May 20, 2013
Best Episodes of the 2012-2013 Season, Best Episodes of the Season, Television, Up All Night
Season Analysis: Before the behind-the-scenes mess that was Up All Night’s hiatus that never ended, the show itself was already a mess during Season 2. Doing away with “The Ava Show” removed all reasons for the existence of Maya Rudolph’s character and led to the departure of a perfectly decent supporting cast member in Jennifer Hall. And it’s not like Will Arnett and Christina Applegate’s storylines were anything special, either.
This episode was the rare (perhaps only) Season 2 episode of Up All Night that wasn’t about nothing. Not about nothing in the good, Seinfeld sense, but in the worst possible sense of that description. As in, nothing ever happened on this show in its ultimate season. “Jerry Duty” was about Reagan never being able to see her brother as anything besides her screw-up baby brother and Chris and his old college roommate Jerry similarly not being able to see beyond their set images of each other. That is an issue of human nature worth exploring (a comment I would not be able to make in regards to much else of Season 2). It also helped that Jerry was played by guest star Rob Huebel, whose skill at playing actual human beings is underestimated, probably due to his being mostly associated with caricature roles such as in Childrens Hospital and Burning Love.
June 13, 2012
Best Episodes of the 2011-2012 Season, Best Episodes of the Season, Television, Up All Night
Season Analysis: Up All Night established itself as consistently slightly better than mediocre.
You know that awkward situation when what is supposed to be a gathering of your friends and family gets out of your control, and you catch strangers becoming just a little too intimate with every nook and cranny of your house? I don’t know that situation, because I have a big family and I see most members of my family either frequently or at least every so often, and they are generally considerate enough to let me know when someone I don’t know will be joining the festivities. But I was able to imagine the uncomfortable scenario Will Arnett’s Chris had gotten himself into by agreeing to a joint first birthday party for Amy and neighbor couple George and Terry’s baby due to his inability to say no, and then discovering that George and Terry had invited every last one of their cousins, aunts, and uncles to the Brinkleys’ home. More important, I was definitely able to relate to Chris and Ava’s desire to end the party when their guests would have preferred to stay put. I like parties, but I also have things to do, and it is hard to do those things when people are just hanging around. Chris enthusiastically kicking everyone out was a small-scale victory in his learning how to say no, but it was a significant one, and one that could inspire anyone who has had party guests who have stayed just a little too long.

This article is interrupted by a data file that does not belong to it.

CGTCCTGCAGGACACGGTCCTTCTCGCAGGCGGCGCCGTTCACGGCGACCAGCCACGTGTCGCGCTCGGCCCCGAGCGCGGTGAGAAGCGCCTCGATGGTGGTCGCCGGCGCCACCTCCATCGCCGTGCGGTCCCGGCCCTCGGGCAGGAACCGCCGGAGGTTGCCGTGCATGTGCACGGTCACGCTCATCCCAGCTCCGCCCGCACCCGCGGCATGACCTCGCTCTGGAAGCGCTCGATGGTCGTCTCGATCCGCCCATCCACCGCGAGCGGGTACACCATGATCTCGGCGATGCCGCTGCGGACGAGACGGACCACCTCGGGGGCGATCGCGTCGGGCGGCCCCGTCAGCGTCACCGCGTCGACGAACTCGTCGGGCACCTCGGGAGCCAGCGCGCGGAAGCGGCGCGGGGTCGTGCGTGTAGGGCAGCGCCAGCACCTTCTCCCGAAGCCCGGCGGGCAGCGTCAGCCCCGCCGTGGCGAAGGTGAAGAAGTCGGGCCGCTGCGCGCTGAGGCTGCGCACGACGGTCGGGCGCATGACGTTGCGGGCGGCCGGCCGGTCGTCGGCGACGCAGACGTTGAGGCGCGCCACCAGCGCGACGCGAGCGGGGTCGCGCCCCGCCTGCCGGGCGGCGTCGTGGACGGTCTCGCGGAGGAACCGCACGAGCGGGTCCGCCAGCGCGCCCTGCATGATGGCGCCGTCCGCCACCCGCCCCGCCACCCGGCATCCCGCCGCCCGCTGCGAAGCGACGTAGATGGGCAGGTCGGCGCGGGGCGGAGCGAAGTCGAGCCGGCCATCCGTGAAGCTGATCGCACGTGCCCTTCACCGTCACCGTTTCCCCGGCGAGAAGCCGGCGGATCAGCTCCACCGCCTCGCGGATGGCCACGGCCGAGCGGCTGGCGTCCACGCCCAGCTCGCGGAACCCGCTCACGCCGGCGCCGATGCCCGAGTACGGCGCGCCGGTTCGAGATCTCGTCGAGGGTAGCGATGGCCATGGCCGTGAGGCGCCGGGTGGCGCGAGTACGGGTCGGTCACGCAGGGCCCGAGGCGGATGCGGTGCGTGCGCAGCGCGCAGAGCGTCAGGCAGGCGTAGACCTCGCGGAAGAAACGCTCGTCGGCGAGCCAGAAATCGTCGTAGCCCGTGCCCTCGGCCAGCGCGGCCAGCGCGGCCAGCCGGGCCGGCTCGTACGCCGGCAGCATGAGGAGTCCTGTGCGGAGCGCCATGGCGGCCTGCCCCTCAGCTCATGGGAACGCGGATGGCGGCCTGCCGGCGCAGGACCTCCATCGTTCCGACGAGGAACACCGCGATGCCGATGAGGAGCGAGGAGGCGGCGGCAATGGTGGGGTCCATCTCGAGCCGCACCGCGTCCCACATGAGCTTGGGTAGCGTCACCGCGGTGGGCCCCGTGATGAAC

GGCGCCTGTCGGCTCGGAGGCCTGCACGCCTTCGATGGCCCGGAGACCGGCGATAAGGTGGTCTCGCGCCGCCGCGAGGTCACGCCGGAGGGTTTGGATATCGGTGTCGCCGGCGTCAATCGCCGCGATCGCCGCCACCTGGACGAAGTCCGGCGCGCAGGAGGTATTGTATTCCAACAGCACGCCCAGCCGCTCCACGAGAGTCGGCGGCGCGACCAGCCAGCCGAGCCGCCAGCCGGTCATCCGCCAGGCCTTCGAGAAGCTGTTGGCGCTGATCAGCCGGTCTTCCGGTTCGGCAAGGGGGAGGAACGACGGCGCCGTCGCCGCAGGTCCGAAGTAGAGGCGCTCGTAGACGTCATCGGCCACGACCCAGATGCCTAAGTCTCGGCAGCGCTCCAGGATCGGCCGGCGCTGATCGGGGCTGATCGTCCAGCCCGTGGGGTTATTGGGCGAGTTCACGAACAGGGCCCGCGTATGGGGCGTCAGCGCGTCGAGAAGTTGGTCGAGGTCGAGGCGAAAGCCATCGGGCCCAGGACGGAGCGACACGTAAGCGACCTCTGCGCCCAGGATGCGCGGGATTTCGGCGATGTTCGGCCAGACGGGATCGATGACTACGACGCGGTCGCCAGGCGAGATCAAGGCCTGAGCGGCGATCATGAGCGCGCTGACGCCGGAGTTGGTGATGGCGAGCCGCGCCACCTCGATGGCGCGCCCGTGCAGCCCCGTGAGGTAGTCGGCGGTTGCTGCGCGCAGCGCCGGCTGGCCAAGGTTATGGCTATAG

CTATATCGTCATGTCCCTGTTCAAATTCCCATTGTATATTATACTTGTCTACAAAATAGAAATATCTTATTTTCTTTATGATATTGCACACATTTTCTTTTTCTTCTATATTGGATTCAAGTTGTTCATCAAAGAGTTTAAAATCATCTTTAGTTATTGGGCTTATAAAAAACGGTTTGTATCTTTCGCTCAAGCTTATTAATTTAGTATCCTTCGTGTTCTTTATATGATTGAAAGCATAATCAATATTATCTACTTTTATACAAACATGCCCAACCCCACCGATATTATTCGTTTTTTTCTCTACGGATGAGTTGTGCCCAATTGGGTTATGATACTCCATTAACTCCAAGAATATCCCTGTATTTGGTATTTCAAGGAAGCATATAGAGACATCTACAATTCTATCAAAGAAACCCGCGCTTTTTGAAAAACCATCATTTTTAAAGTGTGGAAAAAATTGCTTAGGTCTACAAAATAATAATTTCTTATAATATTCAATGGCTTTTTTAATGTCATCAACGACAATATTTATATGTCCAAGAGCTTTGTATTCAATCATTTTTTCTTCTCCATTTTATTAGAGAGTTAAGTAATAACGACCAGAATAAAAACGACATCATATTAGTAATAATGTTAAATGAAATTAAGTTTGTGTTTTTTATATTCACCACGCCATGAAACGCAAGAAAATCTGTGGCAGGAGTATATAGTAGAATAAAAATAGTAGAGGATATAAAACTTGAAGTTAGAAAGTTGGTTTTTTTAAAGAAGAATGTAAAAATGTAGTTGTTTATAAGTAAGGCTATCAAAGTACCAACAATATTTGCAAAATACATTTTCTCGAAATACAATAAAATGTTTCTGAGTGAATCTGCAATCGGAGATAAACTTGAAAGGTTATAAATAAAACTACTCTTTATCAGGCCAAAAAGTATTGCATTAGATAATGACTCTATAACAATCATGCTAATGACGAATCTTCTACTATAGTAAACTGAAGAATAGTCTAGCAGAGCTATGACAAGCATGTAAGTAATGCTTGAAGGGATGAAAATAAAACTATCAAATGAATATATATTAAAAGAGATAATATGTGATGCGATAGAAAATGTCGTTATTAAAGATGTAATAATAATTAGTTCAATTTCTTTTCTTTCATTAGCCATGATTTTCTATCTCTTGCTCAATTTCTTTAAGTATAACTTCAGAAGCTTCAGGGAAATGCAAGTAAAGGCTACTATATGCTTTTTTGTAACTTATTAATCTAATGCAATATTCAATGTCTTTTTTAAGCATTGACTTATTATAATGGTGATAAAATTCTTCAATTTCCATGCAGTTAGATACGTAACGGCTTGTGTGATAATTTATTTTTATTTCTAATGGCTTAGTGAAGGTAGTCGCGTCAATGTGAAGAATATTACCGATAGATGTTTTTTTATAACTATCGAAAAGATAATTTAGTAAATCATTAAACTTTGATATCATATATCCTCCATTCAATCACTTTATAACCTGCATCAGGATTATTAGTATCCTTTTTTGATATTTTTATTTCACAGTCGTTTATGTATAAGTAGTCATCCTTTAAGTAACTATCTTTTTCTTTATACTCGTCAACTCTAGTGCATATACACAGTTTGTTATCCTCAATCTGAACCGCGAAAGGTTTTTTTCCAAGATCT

March 29, 2012
30 Rock, Archer, Awake, Beavis and Butt-Head, Billy on the Street, Community, It's Always Sunny in Philadelphia, Parks and Recreation, Television, The Big Bang Theory, The Office, The Secret Circle, Up All Night
Year after year, Thursday continually proves itself to be the most loaded, most rewarding night of television, and I feel like singing that out in a blog post. Here are all the shows that I have regularly watched on Thursdays this season (September 2011-now), ranked in ascending order of quality (of the current season). And, for your entertainment, I have also included a memorable quote from several of these shows from their current seasons.
12. The Secret Circle
11. The Office (“I haven’t had this much fun since seeing Zoo E Desk Channel at the Cocarella Music Festival.”)
10. The Big Bang Theory
9. Up All Night
7. It’s Always Sunny in Philadelphia (“Dennis is asshole. Why Charlie hate?”)
6. 30 Rock (“I finally understand the ending of The Sixth Sense. Those names are the people who worked on the movie!”)
5. Billy on the Street (“I LOVE MERYL STREEP!”)
4. Archer (“Thanks, Holly Hindsight.”)
3. Beavis and Butt-Head (“Masturbation frequency dialed in.”)
2. Parks and Recreation (“Anyone want to go to JJ’s for some after-dinner omelettes?”)
1. Community (“Boopy doopy doop boop sex!”)